With the advent of multi-core CPUs, the deployment and use of virtual servers has become commonplace. One of the easiest places introduce this technology is within your DR/Business Continuity plan.
Most DR plans include physical backup servers that are tediously kept in sync with the primaries. These backup servers are housed in off-site locations and represent a duplicate cost component that impacts every aspect of your technology plan and the overall budget. Due to the inherent problems in the standard DR plan the end result is usually underutilization of resources, because you instinctively over-provision, and server management issues resulting from the continual server sprawl.
The deployment of virtual backup systems provides immediate cost and management benefits and it’s most likely something you can tackle with your existing staff. While the concept is complex, the implementation is fairly straight-forward. Here are some general steps to follow.
1. Assessment of current DR plan – specifically the application servers that will need to be converted. Consult with your application vendors. Discuss your plans to virtualize and inquire about any licensing issues that might need to be addressed. Vitualization is recognized as a change in hardware by most OS and applications vendors and should not require any additional licensing.
2. Select a virtualization platform – In no particular order, Microsoft, XenSource(Citrix), VMWare are among the most popular choices.
- Xen (Open Source)
Common among all platforms is the use of a hypervisor and an (optional) management tool. The hypervisor is basically the software that allows you to install multiple servers on a single system. It handles the process threading to individual CPU cores and provides a virtual network architecture on the hypervisor system. For small DR deployments a hypervisor might be the only component necessary. Some vendors actually provide their hypervisor software free of charge. For purposes of hardware provisioning, every active virtual server must be paired to at least one cpu core therefore a single socket Xeon quad core server could support 4 active virtual servers.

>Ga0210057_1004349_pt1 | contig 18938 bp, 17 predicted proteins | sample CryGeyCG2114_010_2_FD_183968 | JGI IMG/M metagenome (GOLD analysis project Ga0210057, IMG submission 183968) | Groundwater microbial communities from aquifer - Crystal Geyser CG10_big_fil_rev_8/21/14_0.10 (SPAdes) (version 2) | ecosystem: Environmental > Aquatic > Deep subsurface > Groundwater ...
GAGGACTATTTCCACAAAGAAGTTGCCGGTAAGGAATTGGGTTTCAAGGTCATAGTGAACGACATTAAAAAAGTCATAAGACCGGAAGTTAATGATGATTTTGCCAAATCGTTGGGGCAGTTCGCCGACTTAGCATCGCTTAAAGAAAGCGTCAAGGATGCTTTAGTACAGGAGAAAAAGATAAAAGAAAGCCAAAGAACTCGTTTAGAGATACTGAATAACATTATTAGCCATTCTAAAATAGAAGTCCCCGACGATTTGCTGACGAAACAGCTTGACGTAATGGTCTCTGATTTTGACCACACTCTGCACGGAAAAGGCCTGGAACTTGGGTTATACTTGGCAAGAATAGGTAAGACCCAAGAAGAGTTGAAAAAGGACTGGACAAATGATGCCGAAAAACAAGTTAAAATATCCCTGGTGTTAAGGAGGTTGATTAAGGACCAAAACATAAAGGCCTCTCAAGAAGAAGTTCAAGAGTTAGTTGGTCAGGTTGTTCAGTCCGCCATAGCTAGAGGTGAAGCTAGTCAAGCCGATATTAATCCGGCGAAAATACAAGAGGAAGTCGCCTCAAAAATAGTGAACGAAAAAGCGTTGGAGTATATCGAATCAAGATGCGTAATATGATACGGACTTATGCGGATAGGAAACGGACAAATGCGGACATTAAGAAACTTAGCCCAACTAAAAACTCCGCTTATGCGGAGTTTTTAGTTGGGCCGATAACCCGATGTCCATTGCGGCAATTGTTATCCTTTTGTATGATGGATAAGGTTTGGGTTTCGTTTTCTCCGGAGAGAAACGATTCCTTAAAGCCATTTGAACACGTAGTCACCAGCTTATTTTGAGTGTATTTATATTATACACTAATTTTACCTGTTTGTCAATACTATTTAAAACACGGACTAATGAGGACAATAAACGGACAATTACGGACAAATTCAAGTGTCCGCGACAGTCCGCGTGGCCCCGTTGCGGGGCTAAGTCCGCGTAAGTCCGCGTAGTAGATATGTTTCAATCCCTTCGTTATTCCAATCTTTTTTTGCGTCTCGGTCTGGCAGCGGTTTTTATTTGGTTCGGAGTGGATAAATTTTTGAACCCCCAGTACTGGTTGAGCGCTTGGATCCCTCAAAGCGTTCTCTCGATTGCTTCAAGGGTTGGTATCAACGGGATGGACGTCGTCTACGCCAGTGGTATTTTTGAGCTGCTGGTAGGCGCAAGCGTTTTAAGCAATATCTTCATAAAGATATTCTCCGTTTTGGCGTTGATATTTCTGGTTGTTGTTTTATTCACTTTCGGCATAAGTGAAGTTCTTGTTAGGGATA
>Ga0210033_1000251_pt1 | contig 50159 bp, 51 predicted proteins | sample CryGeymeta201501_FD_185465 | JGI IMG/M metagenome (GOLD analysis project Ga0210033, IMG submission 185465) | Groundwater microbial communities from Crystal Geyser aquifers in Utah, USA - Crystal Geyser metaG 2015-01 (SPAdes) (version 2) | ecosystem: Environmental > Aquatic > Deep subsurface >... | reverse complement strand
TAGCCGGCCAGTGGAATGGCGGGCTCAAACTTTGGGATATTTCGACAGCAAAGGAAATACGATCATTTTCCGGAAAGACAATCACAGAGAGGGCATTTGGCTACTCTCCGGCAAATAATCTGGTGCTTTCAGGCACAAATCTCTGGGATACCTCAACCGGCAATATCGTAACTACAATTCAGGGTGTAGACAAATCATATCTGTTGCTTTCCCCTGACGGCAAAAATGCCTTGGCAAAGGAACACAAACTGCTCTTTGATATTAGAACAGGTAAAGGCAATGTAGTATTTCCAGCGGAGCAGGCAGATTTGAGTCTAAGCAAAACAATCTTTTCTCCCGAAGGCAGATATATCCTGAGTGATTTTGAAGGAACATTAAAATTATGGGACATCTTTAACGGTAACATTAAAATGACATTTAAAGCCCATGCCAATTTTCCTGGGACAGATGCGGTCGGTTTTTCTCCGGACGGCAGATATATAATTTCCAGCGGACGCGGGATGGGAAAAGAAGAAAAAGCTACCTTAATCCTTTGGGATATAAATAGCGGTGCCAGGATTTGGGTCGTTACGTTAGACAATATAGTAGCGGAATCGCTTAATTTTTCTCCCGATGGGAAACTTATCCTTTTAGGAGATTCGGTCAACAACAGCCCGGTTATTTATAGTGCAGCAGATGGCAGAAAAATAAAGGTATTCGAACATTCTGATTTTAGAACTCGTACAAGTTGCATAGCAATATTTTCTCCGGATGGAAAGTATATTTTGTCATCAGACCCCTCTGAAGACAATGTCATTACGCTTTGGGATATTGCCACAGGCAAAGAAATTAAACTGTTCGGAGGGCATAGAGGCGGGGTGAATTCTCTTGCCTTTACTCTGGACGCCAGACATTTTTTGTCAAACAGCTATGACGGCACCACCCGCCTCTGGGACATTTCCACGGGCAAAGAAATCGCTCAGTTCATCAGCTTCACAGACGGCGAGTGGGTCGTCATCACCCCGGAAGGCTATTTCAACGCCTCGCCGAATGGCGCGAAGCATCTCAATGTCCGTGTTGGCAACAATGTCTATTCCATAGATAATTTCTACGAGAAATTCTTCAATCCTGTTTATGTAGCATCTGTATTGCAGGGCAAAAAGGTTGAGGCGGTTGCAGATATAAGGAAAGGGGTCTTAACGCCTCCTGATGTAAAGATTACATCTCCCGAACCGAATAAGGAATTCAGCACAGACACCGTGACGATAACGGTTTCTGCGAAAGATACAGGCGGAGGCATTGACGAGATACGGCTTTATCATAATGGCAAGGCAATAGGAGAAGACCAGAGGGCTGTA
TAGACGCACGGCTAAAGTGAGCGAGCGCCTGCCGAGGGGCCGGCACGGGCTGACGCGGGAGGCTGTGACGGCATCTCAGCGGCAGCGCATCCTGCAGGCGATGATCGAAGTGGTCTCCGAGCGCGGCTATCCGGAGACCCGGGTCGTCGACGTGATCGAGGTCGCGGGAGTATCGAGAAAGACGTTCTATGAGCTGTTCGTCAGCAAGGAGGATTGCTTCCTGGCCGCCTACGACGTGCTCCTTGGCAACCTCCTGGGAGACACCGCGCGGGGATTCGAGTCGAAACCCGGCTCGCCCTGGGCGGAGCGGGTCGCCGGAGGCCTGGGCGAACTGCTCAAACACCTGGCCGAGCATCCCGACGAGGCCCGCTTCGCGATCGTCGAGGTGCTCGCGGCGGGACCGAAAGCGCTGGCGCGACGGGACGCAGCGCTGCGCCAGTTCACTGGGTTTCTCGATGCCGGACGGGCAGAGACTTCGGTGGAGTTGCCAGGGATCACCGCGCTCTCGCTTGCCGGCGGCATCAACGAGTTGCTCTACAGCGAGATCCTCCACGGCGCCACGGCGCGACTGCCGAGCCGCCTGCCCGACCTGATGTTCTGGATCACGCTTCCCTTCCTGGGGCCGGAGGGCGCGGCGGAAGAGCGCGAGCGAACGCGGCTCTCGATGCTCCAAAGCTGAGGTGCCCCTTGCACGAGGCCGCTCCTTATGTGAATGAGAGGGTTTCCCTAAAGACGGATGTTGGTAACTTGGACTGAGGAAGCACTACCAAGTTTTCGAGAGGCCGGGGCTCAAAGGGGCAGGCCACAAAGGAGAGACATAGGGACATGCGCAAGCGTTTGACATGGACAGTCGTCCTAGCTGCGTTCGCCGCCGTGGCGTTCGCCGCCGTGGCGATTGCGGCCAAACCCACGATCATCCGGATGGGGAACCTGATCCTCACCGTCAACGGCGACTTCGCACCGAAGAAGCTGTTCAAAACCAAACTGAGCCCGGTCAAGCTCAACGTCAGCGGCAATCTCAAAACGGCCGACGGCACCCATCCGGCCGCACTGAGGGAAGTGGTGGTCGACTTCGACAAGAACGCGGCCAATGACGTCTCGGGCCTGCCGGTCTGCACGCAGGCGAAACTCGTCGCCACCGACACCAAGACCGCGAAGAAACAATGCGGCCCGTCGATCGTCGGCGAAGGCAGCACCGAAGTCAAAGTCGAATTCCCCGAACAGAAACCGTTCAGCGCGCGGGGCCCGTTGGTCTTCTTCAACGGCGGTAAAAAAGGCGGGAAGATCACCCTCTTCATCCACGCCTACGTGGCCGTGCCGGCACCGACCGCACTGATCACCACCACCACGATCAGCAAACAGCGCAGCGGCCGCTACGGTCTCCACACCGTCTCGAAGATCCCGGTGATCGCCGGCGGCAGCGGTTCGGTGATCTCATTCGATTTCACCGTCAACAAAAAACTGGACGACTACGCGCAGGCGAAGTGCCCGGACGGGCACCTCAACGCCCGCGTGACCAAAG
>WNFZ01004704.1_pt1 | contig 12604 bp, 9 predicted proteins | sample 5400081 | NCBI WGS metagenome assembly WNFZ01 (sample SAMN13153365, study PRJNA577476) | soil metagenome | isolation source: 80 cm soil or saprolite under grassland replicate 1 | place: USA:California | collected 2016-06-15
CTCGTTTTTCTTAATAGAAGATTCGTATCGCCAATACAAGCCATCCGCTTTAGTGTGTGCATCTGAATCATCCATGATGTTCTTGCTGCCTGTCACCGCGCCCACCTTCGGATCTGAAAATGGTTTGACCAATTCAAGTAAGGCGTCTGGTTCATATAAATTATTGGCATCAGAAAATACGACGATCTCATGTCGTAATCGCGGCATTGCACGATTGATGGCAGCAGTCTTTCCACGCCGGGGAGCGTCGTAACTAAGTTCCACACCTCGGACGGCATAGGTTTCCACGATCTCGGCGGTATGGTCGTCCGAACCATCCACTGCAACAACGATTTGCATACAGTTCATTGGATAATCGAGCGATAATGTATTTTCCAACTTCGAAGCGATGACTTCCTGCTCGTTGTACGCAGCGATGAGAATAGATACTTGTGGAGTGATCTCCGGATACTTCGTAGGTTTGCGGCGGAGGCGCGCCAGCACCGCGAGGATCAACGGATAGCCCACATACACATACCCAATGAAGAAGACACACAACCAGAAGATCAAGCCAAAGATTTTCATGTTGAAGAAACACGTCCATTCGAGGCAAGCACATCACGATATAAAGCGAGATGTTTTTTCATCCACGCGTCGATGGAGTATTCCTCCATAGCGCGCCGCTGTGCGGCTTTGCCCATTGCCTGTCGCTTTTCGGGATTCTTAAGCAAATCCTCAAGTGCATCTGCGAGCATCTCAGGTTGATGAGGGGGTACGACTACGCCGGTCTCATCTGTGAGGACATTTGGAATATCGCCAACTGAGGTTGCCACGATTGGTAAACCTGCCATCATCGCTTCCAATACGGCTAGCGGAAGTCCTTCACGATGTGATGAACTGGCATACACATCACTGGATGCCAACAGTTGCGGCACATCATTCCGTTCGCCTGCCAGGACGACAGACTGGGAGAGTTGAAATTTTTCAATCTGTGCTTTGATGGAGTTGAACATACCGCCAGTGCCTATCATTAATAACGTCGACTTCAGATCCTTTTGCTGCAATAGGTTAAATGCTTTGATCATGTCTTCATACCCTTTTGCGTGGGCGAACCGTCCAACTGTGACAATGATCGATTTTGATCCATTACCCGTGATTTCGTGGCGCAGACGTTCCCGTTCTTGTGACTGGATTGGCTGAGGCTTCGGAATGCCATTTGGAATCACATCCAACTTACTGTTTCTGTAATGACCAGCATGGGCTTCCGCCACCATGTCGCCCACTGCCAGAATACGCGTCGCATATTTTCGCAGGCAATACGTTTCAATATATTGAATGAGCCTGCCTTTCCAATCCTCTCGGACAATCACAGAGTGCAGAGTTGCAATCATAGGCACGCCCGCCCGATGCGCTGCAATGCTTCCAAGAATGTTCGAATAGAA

3. The final step is actually converting physical servers into virtual servers.
This step simply involves installing utility software on the physical servers that will automatically create a duplicate virtual server on the new hypervisor platform. The final end result should be a single powerful server that is now taking the place of multiple physical servers.
While taking on a virtualization project sounds overwhelming at first, keep in mind that you already have the skill sets necessary to accomplish the goal. It’s the same servers you are currently supporting, just converted into a more manageable and scalable environment. I hope you find this overview of virtualization helpful and consider putting virtual server deployments on your list of goals for 2011.
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